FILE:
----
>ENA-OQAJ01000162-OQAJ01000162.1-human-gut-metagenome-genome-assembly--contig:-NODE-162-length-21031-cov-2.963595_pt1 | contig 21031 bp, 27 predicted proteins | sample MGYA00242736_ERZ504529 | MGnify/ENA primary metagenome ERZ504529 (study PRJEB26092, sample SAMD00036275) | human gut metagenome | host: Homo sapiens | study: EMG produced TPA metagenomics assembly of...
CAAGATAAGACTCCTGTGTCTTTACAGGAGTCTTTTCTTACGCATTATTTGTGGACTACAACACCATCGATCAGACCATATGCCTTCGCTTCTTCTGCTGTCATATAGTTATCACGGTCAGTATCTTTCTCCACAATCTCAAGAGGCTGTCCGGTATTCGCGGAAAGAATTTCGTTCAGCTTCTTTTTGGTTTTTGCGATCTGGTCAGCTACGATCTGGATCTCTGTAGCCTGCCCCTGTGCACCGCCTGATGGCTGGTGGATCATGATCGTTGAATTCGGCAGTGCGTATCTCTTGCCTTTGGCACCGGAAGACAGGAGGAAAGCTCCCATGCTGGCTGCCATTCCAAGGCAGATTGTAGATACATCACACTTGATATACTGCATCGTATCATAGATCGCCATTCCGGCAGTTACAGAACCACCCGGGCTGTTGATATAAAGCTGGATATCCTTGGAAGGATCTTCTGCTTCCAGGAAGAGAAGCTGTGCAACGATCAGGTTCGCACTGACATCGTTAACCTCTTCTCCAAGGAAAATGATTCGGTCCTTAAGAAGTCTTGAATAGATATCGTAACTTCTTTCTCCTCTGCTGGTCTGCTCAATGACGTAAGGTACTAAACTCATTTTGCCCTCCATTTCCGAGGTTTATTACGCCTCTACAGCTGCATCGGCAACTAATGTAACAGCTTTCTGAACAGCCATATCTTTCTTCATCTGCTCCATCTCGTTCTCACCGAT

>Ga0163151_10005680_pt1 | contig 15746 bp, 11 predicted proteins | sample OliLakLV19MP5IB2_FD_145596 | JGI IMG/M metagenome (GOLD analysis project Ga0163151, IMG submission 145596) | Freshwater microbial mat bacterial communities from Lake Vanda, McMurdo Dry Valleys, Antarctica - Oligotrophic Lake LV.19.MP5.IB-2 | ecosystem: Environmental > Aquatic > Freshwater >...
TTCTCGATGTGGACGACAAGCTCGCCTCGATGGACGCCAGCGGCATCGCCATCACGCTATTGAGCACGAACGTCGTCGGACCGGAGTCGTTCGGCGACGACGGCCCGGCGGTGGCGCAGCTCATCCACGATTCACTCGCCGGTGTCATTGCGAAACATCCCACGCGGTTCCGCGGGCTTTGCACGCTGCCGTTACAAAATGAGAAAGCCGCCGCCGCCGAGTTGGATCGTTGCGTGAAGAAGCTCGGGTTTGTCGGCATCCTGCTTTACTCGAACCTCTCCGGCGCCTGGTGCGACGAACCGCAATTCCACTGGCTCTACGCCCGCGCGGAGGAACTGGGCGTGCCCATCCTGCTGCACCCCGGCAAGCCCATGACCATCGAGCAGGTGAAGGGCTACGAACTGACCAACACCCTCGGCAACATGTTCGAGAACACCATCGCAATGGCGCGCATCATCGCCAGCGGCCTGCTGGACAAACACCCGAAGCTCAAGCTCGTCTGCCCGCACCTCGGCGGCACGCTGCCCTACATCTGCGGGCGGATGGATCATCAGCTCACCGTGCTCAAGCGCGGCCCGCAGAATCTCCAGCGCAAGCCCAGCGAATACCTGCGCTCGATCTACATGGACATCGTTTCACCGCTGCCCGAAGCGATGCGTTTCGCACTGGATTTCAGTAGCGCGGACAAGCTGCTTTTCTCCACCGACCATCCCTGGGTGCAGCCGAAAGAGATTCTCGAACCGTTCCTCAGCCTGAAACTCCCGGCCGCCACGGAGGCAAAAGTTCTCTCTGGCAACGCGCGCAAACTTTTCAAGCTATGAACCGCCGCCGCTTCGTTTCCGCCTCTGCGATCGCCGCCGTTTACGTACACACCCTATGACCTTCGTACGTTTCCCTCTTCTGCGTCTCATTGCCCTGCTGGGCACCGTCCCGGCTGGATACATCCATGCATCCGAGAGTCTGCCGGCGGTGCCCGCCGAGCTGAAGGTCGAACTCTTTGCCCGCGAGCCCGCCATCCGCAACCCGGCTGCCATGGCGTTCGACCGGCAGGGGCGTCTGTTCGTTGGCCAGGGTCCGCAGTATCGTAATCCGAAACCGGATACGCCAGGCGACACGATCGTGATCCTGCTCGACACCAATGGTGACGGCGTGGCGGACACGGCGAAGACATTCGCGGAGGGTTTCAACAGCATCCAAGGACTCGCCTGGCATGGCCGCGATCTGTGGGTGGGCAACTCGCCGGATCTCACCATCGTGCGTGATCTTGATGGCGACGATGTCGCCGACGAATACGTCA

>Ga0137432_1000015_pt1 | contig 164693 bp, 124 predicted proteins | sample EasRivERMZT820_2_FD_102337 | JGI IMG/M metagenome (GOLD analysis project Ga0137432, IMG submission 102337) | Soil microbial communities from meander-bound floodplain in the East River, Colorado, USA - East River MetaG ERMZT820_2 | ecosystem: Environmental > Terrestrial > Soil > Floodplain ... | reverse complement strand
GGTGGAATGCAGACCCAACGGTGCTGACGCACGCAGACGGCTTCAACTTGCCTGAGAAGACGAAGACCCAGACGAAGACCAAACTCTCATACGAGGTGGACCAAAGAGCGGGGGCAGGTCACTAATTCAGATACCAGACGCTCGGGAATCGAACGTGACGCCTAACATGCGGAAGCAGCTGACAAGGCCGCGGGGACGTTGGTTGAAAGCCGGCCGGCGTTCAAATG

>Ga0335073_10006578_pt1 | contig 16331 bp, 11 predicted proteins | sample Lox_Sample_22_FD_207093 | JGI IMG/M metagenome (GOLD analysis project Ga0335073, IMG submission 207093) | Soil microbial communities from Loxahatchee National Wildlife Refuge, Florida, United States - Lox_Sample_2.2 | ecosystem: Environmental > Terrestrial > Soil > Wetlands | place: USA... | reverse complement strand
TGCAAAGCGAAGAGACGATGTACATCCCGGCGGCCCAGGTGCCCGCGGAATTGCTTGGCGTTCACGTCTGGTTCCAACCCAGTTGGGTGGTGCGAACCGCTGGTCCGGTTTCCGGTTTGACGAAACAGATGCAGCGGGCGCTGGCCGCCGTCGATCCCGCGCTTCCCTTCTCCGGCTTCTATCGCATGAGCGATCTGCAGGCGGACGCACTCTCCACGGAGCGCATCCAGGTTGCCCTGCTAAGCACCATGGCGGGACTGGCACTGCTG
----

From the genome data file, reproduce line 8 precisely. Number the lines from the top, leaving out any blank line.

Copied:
TGCAAAGCGAAGAGACGATGTACATCCCGGCGGCCCAGGTGCCCGCGGAATTGCTTGGCGTTCACGTCTGGTTCCAACCCAGTTGGGTGGTGCGAACCGCTGGTCCGGTTTCCGGTTTGACGAAACAGATGCAGCGGGCGCTGGCCGCCGTCGATCCCGCGCTTCCCTTCTCCGGCTTCTATCGCATGAGCGATCTGCAGGCGGACGCACTCTCCACGGAGCGCATCCAGGTTGCCCTGCTAAGCACCATGGCGGGACTGGCACTGCTG